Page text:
The Lectern: Bid protest anxiety
I'm hearing that contracting folks in government are anxious about the beginning of the new congressionally mandated authorization of bid protests against source-selection decisions for task orders under multiple-award task order contracts. As I wrote when Congress was considering this legislation, it is hard to imagine a lower priority use for scarce and overtaxed government contracting staff members than to prepare to defend more bid protest lawsuits. One maybe can hope that a new administration in January will seek to eliminate this provision.
There is also concern inside the government, in the wake of the Air Force's tanker decision, about the Government Accountability Office establishing standards of source-selection perfection in bid protests -- a sort of Six Sigma Source Selection -- as the old General Services Board of Contract Appeals did before it was eliminated as one of the great achievements of Clinton-era procurement reform. At a strategic level, obsessing with source selection and concentrating resources on source-selection perfection is a huge error. The other two stages of the procurement process -- market research, requirements development, and acquisition strategy at the beginning, contract management at the end -- are far higher priorities for improving procurement than wallowing in the intricacies of selecting a contractor.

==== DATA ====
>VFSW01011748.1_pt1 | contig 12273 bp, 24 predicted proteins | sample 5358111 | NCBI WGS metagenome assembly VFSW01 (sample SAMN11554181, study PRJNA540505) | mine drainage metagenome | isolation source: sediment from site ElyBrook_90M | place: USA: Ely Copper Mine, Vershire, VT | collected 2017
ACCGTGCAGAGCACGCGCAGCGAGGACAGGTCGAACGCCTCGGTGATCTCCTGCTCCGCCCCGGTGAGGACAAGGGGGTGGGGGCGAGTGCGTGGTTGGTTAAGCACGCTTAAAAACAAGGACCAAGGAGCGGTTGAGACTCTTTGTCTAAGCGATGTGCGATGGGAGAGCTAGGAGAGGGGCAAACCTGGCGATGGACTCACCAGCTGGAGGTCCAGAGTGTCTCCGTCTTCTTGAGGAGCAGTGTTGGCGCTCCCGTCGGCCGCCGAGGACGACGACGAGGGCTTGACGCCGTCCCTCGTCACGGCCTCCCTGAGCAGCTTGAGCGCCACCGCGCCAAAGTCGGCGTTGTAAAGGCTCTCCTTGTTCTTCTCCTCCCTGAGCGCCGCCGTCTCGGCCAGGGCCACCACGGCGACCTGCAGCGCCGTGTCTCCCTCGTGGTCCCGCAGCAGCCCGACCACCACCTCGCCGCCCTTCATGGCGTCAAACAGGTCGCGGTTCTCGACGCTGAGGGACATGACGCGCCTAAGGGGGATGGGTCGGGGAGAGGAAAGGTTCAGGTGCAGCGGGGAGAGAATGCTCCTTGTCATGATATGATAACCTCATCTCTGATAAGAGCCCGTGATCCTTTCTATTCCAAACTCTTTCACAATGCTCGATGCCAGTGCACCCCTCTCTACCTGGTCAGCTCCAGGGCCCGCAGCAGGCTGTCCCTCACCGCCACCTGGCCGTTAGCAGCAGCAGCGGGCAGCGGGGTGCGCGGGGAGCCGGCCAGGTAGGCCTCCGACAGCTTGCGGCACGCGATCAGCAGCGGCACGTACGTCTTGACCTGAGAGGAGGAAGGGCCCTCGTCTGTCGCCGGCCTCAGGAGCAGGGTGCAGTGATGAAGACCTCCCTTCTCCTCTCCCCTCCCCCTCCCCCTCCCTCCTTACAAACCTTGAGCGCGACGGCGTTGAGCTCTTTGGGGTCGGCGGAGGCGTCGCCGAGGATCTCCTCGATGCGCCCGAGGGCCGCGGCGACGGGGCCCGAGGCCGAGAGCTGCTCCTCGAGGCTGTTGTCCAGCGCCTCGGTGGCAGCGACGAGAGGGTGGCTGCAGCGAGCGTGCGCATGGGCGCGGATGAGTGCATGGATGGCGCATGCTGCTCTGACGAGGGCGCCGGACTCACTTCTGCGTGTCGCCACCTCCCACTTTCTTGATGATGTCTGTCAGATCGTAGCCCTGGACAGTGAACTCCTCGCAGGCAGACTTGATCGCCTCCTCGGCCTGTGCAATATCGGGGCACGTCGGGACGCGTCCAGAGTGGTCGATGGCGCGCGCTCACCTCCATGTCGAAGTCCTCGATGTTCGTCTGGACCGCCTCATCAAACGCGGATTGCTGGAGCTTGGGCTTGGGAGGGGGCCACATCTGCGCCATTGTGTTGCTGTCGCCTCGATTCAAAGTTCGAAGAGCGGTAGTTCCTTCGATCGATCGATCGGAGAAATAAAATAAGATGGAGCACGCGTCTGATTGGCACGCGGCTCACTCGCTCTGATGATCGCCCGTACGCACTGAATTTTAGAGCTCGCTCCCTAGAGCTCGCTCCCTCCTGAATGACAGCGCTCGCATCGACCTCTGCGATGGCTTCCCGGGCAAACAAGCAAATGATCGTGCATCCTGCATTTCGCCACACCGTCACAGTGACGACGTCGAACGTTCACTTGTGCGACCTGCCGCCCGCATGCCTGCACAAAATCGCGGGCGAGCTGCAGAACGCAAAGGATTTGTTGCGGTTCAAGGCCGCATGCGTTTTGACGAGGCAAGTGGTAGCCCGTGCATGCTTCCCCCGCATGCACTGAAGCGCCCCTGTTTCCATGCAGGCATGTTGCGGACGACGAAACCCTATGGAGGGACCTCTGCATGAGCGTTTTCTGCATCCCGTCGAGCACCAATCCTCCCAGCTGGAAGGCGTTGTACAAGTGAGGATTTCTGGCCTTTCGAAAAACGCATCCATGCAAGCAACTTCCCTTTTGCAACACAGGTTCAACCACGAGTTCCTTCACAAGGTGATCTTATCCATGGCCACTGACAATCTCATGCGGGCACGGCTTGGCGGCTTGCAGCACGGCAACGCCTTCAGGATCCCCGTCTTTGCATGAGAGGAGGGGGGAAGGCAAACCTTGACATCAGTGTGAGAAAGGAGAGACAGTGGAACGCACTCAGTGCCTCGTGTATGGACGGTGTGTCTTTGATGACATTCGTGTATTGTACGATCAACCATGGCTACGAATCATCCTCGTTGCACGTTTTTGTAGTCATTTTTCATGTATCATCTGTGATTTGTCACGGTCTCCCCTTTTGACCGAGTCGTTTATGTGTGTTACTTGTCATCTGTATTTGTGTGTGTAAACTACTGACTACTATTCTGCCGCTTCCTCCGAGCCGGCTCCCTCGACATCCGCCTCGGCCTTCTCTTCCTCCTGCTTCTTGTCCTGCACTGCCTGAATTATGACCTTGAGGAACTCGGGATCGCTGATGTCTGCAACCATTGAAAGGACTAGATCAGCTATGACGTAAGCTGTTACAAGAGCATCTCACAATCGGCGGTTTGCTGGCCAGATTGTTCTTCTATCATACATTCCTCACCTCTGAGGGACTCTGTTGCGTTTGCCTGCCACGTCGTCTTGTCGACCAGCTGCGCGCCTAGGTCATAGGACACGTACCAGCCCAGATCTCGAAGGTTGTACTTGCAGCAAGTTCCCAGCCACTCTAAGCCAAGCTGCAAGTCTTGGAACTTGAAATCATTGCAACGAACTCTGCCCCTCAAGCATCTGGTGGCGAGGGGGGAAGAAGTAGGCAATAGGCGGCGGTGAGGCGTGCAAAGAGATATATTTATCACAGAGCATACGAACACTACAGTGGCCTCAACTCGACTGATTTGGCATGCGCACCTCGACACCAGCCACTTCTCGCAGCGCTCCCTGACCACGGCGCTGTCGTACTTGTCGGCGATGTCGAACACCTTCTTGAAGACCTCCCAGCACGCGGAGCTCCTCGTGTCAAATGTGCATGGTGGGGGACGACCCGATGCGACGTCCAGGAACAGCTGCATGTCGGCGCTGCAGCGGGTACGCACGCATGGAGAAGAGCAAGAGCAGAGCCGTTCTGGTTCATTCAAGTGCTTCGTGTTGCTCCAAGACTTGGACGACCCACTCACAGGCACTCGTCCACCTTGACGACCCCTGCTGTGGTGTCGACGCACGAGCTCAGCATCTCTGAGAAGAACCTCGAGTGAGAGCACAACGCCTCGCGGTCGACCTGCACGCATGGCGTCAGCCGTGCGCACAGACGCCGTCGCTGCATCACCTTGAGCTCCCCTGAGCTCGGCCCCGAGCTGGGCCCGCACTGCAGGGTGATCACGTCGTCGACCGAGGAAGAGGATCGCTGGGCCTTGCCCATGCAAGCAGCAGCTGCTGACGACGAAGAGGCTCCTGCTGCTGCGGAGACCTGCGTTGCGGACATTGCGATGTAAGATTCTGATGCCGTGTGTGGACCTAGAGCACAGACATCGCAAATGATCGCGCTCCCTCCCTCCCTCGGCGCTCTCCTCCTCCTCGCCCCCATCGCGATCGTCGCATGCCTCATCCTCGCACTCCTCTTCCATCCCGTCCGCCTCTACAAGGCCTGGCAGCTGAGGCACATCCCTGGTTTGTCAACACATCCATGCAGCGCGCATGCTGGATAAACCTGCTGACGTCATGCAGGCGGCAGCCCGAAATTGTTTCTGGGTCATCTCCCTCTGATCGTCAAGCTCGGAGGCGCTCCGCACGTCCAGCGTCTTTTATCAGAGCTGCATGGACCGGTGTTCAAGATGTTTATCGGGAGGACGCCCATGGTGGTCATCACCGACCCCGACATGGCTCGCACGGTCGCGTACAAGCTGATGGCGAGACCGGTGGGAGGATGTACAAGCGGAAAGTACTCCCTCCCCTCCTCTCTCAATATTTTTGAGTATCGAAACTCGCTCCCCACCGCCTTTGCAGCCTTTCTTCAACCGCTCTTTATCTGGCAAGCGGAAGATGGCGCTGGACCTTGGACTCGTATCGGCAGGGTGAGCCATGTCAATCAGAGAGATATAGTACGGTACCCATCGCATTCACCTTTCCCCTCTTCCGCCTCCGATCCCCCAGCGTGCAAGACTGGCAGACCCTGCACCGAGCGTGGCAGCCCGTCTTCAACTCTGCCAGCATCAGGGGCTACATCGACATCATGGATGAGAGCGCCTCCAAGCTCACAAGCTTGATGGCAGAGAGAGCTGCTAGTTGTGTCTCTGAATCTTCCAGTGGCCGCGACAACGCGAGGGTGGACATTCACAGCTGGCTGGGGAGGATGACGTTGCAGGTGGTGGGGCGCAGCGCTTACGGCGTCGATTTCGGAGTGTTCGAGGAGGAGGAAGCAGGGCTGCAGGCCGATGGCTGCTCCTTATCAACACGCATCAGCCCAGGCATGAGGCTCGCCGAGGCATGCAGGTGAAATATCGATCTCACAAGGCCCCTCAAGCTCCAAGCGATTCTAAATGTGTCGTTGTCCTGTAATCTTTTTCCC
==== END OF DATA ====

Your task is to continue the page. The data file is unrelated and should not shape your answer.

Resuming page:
The emerging bid protest climate is yet another sign of the dysfunctional environment appearing in our procurement system. This is a moment for industry statesmanship, if firms really take seriously the words about partnership that industry often pronounces. There was a period when respectable companies did not do bid protests, certainly at least not regularly or routinely, and, indeed, either never or only under the most extreme provocation. To use a great German phrase, bid protests were not "salonfaehig" -- literally not "fit for a salon," i.e. not something decent people did.
We need some industry statesmanship to bring that period back, not as a matter of law but as a matter of a decent respect for one's customer.
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Posted by Steve Kelman on Jul 17, 2008 at 12:10 PM